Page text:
...work with copyright owners, notify infringing subscribers and enable copyright owners to target legal action against the most persistent infringers.
Our proposals provide for consultation and full parliamentary scrutiny. We hope these measures will be sufficient to bring about the 70-percent reduction in unlawful peer-to-peer file-sharing that is our aim. If they are not as effective as we expect, then — at least a year after the code for the initial obligations comes into effect — we will have the power to order ISPs to take further action, which may include bandwidth capping and — as a last resort for persistent offenders — temporary account suspension.
Suspension is a serious issue, so the identification process will have to be robust. There will be a range of safeguards. These include a clear and effective appeal mechanism, including appeal to a First-tier Tribunal. And no technical measure can be imposed on a subscriber until any appeal has fully run its course.
The bill contains separate powers to enable regulations to be introduced — after widespread consultation and with a high bar for the parliamentary approval — for a rights holder to apply for a court order to require ISPs to block websites with material which infringes the rights holder's copyright.
We understand that no UK ISP currently plans any deployment of Phorm. If one did consider it, the Information Commissioner would first need to satisfy himself that data protection regulations would not be breached.
What is your e-health policy and will it include contracting patient data out to third parties? How would you rescue the National Programme for IT (NPfIT)?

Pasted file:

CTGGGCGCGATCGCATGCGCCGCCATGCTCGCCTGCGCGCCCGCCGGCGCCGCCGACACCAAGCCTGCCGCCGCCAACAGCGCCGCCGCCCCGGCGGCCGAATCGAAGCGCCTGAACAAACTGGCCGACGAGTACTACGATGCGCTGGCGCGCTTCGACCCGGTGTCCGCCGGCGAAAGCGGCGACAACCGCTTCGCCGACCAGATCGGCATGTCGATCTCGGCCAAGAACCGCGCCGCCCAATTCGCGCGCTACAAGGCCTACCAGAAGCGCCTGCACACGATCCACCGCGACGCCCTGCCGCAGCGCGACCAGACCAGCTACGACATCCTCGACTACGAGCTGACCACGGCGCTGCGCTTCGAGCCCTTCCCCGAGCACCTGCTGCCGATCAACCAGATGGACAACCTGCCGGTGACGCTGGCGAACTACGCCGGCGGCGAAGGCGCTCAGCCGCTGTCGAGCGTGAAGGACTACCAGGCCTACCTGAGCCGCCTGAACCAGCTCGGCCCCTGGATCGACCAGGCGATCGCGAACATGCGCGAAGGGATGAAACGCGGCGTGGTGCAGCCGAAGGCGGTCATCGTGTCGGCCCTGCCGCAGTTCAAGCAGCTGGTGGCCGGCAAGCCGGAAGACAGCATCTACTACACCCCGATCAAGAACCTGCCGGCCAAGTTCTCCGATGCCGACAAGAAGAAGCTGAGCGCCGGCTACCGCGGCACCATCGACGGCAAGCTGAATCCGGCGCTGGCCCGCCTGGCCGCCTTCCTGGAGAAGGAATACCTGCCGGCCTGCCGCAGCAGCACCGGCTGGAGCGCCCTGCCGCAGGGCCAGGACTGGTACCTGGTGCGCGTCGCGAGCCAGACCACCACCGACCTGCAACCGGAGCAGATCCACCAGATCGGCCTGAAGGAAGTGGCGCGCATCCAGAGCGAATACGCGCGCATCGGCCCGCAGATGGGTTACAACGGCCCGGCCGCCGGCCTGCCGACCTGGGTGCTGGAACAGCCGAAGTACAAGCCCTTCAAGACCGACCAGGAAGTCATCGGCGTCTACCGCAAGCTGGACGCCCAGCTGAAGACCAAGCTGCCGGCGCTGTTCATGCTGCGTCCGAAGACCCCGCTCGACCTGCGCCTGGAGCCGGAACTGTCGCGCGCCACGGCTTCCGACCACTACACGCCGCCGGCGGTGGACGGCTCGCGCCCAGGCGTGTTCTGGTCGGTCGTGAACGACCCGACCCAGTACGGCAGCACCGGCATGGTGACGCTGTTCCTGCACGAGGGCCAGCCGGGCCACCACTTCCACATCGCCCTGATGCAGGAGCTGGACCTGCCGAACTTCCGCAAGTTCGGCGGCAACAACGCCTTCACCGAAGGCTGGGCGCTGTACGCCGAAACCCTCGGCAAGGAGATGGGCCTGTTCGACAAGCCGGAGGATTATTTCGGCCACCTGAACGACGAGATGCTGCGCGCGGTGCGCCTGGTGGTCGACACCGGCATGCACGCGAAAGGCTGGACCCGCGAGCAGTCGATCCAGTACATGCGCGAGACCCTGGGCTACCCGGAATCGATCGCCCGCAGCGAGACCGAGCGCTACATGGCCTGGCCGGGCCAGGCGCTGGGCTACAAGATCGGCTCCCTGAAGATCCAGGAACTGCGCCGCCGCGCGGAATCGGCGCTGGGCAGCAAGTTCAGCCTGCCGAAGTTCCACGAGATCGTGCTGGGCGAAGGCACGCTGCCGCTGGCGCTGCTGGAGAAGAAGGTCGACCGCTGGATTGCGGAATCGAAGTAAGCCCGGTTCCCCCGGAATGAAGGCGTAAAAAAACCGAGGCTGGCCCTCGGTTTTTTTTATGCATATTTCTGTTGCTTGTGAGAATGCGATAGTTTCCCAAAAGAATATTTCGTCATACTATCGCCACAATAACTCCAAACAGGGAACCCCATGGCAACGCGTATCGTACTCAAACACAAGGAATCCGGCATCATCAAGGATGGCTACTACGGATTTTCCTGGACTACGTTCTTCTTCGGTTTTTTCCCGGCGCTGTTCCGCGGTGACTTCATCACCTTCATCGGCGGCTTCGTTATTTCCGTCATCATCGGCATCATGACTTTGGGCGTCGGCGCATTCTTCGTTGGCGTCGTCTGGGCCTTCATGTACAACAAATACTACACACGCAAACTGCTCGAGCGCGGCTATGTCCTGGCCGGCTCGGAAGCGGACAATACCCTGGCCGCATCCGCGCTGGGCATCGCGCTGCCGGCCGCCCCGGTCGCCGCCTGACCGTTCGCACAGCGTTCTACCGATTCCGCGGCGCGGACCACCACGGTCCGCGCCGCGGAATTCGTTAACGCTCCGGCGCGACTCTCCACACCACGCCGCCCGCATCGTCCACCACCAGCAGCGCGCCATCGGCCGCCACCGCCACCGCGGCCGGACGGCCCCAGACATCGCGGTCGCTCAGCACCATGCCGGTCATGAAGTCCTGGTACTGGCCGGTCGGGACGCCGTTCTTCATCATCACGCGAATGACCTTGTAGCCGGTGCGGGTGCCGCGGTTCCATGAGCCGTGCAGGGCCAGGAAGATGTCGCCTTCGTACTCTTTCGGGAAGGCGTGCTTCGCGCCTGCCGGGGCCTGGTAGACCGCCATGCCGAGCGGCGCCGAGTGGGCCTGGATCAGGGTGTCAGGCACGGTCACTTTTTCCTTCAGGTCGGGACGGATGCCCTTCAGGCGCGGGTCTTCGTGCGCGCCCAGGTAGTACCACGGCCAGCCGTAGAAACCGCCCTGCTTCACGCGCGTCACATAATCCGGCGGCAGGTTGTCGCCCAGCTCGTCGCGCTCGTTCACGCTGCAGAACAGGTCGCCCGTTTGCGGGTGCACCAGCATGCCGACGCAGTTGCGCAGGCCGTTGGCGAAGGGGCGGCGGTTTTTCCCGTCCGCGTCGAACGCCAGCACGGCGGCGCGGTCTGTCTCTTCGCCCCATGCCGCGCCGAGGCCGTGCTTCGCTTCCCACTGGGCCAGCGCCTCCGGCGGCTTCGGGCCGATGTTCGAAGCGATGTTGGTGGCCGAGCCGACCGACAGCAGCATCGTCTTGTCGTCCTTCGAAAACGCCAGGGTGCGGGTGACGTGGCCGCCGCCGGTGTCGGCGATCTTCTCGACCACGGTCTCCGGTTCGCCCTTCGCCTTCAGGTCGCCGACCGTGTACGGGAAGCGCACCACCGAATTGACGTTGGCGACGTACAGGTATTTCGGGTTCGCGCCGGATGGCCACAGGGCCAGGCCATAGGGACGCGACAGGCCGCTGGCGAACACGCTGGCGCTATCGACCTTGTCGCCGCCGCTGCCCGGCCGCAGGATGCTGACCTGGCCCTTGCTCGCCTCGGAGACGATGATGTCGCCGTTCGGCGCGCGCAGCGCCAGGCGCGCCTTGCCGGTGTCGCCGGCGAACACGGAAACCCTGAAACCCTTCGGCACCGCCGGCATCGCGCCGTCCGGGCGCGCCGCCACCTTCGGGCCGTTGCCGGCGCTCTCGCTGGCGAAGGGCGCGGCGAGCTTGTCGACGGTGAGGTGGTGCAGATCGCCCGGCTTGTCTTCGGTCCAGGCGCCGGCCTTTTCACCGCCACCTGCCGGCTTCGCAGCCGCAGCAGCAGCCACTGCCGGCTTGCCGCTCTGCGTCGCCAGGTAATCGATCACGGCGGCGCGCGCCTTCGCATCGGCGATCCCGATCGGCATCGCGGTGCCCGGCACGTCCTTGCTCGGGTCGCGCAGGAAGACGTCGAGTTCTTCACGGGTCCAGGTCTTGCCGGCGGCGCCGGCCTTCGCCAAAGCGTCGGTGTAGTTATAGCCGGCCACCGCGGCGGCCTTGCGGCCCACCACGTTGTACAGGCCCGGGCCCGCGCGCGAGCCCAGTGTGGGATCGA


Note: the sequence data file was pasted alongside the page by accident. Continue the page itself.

The National Programme for IT is a key building block of Labour's NHS reform. It is aimed at providing ubiquitous and effective IT systems and services that will enable patient and other service information to be used to reform the way the NHS operates and improve services and patient care.
Many of the programme's systems have been successfully delivered along with most of the key infrastructure. The new NHS broadband network and central databases are in place, as are Pacs systems and choose and book. All acute trusts and over 90 percent of primary care trusts in England, and all GPs, are using systems delivered as part of the National Programme. The NHS in England could not now function without the systems the programme has delivered.
The NHS in England could not now function without the systems the NPfIT has delivered.
We announced in December that the programme would identify savings of £600m over its remaining lifetime. These are intended to be achieved by reducing central costs by £200m, and £400m from local supplier future contract values.
We see the use of IT — and online delivery of services — as key to being able to deliver health and other public services more efficiently and to a higher standard.
Which major government IT projects would you drop or change, and why?
The Labour Party did not answer this question.
What measures would you put in place to ensure that businesses and organisations better protect their customers' data and inform customers of data breaches?
Labour takes information security extremely seriously, which is why the cabinet secretary's review of data handling introduced a series of tough new measures to keep personal data as safe as possible. This includes extra training for more than 400,000 civil servants and the encryption of data on thousands of laptops and other devices. We have ensured that government suppliers are aware of their responsibilities in protecting personal data that they may handle on behalf of government.
What is your policy on new or existing measures to protect the critical national infrastructure?
The Centre for the Protection of National Infrastructure (CPNI) has an important role. It runs CSIRTUK (the Combined Security Incident Response Team UK), which advises on protection of the UK's national infrastructure and how to manage the response to incidents.
Additionally, CPNI regularly provides threat-based protective security advice to UK companies in the critical national infrastructure, which includes protective measures aimed at reducing vulnerability to electronic attack. The majority of attacks are defeated by firewalls, up-to-date antivirus software and other 'good practice' security measures.